At first reluctant to kill, the vampire is finally forced into murder by circumstance or need - and killing becomes easier as the years pass. Realizing that she herself is untrustworthy, she ceases to trust others. Realizing that she is different, she walls herself away from the mortal world. Realizing that her existence depends on secrecy and control, she becomes a manipulative user of the first order. And things only degenerate as the years turn to decades and then centuries, and the vampire kills over and over, and sees the people she loved age and die. Human life, so short and cheap in comparison to hers, becomes of less and less value until the mortal "herd" around her means no more to her than a swarm of annoying insects. Vampire elders are among the most jaded, unfeeling, paranoid - in short, monstrous - beings the world has ever known. Maybe they are not demons exactly - but at that point, who can tell the difference?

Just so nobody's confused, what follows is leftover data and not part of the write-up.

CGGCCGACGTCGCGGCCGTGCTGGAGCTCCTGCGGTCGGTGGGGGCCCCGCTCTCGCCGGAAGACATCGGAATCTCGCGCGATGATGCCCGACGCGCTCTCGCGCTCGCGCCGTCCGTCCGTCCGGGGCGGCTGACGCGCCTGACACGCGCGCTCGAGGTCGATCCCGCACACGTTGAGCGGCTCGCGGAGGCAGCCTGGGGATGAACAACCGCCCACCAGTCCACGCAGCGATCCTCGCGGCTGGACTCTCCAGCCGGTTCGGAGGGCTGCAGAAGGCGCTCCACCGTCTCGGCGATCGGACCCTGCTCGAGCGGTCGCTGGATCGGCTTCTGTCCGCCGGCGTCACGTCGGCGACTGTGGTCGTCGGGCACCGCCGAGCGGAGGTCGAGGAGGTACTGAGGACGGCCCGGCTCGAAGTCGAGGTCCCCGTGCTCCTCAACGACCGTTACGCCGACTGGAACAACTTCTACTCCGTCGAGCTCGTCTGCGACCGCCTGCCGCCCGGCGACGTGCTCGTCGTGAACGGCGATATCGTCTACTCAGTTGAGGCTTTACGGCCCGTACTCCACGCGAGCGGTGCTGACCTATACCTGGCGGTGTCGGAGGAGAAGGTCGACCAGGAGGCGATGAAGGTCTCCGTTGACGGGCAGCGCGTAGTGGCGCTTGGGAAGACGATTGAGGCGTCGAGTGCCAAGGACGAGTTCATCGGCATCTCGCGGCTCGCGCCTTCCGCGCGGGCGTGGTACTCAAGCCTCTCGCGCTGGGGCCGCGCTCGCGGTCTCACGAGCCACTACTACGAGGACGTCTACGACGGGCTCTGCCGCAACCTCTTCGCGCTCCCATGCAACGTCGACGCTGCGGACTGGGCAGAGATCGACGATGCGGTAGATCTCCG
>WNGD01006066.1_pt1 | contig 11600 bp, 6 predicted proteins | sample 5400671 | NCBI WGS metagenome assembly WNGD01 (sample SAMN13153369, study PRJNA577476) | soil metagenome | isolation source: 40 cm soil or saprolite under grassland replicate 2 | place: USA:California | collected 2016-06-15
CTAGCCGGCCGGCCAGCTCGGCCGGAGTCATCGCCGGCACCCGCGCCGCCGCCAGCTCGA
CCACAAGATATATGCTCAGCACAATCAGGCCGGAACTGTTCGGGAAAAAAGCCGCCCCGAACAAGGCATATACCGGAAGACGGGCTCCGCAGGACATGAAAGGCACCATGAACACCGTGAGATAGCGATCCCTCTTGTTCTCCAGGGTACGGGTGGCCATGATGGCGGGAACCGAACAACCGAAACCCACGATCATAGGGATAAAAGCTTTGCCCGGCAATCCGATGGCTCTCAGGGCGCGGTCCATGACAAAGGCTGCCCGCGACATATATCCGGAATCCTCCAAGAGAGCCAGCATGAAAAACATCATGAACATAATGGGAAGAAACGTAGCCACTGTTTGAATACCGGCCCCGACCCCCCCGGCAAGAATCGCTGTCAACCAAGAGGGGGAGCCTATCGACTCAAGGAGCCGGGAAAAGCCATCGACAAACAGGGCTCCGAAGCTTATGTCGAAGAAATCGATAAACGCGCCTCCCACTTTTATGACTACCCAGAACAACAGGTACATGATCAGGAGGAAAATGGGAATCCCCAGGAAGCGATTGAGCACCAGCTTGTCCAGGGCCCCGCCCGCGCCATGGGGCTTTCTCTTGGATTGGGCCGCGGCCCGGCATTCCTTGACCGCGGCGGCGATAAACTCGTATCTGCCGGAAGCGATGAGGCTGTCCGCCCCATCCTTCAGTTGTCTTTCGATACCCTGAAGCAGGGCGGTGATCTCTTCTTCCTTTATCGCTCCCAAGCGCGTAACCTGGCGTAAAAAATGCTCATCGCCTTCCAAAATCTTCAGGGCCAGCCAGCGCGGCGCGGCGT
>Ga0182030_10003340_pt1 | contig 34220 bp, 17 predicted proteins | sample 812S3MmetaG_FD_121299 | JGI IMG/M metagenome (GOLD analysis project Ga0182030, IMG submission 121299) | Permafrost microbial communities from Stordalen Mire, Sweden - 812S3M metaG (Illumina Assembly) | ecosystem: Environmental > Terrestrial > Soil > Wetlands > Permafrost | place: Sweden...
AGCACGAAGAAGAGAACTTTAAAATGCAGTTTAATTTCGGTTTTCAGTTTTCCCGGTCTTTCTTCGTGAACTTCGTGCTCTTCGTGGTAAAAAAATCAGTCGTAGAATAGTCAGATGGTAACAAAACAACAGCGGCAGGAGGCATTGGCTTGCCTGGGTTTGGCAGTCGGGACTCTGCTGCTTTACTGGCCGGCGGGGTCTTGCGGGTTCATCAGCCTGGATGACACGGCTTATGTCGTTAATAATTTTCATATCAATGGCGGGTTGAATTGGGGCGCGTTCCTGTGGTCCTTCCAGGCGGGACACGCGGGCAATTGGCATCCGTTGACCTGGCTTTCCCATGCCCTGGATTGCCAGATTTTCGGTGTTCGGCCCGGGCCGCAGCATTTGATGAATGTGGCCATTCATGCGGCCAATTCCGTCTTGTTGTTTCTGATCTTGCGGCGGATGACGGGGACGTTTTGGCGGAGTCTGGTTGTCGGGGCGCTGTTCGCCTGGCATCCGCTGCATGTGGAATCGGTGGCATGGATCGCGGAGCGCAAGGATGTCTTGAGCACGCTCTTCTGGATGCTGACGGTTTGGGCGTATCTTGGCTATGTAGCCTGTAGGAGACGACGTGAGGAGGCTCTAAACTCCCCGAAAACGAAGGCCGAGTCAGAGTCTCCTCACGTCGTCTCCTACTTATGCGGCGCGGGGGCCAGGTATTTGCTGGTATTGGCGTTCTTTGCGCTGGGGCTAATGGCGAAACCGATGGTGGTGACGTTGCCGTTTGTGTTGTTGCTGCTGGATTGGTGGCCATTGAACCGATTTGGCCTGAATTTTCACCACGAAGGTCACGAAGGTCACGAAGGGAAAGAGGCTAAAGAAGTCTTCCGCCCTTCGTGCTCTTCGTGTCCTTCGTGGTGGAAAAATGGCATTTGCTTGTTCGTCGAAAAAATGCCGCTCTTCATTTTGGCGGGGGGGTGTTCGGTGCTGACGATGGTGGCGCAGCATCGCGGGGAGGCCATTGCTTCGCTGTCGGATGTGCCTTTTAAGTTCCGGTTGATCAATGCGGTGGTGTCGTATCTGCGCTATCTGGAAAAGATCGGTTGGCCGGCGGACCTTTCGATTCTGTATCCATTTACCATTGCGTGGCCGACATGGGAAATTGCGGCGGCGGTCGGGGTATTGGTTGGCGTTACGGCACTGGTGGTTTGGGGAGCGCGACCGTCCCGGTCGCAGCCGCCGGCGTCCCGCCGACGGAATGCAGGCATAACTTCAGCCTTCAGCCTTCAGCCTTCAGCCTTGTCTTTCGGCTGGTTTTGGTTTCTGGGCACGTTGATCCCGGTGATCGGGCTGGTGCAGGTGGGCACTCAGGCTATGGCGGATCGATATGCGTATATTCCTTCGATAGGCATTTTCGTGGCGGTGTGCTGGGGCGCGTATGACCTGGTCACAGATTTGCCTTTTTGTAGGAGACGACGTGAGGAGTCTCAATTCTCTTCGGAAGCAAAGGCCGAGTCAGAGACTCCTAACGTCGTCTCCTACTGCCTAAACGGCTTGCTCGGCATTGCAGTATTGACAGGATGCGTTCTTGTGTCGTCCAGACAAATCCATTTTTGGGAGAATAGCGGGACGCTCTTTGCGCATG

"I want you to give them back, Flambeau, and I want you to give up this life. There is still youth and honour and humour in you; don't fancy they will last in that trade. Men may keep a sort of level of good, but no man has ever been able to keep on one level of evil. That road goes down and down. The kind man drinks and turns cruel; the frank man kills and lies about it. Many a man I've known started like you to be an honest outlaw, a merry robber of the rich, and ended stamped into slime. Maurice Blum started out as an anarchist of principle, a father of the poor; he ended a greasy spy and tale-bearer that both sides used and despised. Harry Burke started his free money movement sincerely enough; now he's sponging on a half-starved sister for endless brandies and sodas. Lord Amber went into wild society in a sort of chivalry; now he's paying blackmail to the lowest vultures in London. Captain Barillon was the great gentleman-apache before your time; he died in a madhouse, screaming with fear of the "narks" and receivers that had betrayed him and hunted him down. I know the woods look very free behind you, Flambeau; I know that in a flash you could melt into them like a monkey. But some day you will be an old grey monkey, Flambeau. You will sit up in your free forest cold at heart and close to death, and the tree-tops will be very bare.
— Father Brown, The Flying Stars